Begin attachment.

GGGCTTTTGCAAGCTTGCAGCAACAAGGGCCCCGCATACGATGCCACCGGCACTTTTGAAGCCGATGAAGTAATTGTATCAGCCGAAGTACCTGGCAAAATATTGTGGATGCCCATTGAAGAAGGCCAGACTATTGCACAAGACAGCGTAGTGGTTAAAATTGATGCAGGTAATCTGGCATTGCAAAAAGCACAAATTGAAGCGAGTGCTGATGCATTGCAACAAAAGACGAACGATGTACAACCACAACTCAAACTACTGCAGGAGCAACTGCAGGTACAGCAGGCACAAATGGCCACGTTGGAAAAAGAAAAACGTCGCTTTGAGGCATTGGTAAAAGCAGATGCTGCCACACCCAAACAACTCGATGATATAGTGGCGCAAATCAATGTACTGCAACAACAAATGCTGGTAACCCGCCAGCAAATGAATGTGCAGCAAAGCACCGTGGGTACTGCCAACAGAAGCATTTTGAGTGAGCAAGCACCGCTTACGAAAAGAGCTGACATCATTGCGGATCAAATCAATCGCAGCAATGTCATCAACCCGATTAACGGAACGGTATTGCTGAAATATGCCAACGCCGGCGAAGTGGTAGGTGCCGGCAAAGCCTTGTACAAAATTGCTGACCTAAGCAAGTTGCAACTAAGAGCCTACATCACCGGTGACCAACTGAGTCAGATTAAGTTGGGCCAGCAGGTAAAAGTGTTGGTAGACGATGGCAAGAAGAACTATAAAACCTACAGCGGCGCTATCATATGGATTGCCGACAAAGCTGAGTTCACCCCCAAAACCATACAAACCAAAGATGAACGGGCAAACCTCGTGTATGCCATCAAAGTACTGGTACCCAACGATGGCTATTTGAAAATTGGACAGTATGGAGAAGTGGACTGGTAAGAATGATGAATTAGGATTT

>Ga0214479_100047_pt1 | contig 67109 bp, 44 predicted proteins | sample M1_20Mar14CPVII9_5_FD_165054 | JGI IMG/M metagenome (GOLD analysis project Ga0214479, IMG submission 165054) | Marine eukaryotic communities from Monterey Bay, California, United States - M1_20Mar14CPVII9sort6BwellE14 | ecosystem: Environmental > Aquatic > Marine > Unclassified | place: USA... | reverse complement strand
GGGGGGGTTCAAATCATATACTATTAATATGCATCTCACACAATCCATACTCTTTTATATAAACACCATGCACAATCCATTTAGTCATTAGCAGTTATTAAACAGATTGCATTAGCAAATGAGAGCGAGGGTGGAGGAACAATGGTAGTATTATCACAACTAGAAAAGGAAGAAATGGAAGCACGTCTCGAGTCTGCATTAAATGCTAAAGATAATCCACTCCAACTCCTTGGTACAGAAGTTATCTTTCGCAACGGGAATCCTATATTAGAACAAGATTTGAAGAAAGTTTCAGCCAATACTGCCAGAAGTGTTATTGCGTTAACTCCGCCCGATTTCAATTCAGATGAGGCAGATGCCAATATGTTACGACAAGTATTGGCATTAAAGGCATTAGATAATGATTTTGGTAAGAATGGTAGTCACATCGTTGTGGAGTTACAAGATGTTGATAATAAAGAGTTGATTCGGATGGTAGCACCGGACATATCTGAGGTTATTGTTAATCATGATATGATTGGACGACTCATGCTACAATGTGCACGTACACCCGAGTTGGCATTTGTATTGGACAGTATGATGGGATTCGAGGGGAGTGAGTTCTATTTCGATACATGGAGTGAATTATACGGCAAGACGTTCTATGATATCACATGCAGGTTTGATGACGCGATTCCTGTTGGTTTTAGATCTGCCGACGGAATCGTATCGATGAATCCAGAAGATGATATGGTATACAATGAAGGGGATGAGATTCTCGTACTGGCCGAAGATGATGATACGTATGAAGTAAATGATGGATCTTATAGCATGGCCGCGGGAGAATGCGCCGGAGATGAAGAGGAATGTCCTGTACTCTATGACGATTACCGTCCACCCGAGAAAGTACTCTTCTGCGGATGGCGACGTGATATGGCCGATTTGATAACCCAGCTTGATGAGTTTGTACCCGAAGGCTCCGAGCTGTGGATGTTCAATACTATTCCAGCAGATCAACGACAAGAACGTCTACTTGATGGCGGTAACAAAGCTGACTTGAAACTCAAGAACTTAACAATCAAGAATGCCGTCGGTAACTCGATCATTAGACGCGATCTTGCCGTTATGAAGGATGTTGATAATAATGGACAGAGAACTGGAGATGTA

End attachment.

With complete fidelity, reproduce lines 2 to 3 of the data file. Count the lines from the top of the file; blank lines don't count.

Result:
>Ga0214479_100047_pt1 | contig 67109 bp, 44 predicted proteins | sample M1_20Mar14CPVII9_5_FD_165054 | JGI IMG/M metagenome (GOLD analysis project Ga0214479, IMG submission 165054) | Marine eukaryotic communities from Monterey Bay, California, United States - M1_20Mar14CPVII9sort6BwellE14 | ecosystem: Environmental > Aquatic > Marine > Unclassified | place: USA... | reverse complement strand
GGGGGGGTTCAAATCATATACTATTAATATGCATCTCACACAATCCATACTCTTTTATATAAACACCATGCACAATCCATTTAGTCATTAGCAGTTATTAAACAGATTGCATTAGCAAATGAGAGCGAGGGTGGAGGAACAATGGTAGTATTATCACAACTAGAAAAGGAAGAAATGGAAGCACGTCTCGAGTCTGCATTAAATGCTAAAGATAATCCACTCCAACTCCTTGGTACAGAAGTTATCTTTCGCAACGGGAATCCTATATTAGAACAAGATTTGAAGAAAGTTTCAGCCAATACTGCCAGAAGTGTTATTGCGTTAACTCCGCCCGATTTCAATTCAGATGAGGCAGATGCCAATATGTTACGACAAGTATTGGCATTAAAGGCATTAGATAATGATTTTGGTAAGAATGGTAGTCACATCGTTGTGGAGTTACAAGATGTTGATAATAAAGAGTTGATTCGGATGGTAGCACCGGACATATCTGAGGTTATTGTTAATCATGATATGATTGGACGACTCATGCTACAATGTGCACGTACACCCGAGTTGGCATTTGTATTGGACAGTATGATGGGATTCGAGGGGAGTGAGTTCTATTTCGATACATGGAGTGAATTATACGGCAAGACGTTCTATGATATCACATGCAGGTTTGATGACGCGATTCCTGTTGGTTTTAGATCTGCCGACGGAATCGTATCGATGAATCCAGAAGATGATATGGTATACAATGAAGGGGATGAGATTCTCGTACTGGCCGAAGATGATGATACGTATGAAGTAAATGATGGATCTTATAGCATGGCCGCGGGAGAATGCGCCGGAGATGAAGAGGAATGTCCTGTACTCTATGACGATTACCGTCCACCCGAGAAAGTACTCTTCTGCGGATGGCGACGTGATATGGCCGATTTGATAACCCAGCTTGATGAGTTTGTACCCGAAGGCTCCGAGCTGTGGATGTTCAATACTATTCCAGCAGATCAACGACAAGAACGTCTACTTGATGGCGGTAACAAAGCTGACTTGAAACTCAAGAACTTAACAATCAAGAATGCCGTCGGTAACTCGATCATTAGACGCGATCTTGCCGTTATGAAGGATGTTGATAATAATGGACAGAGAACTGGAGATGTA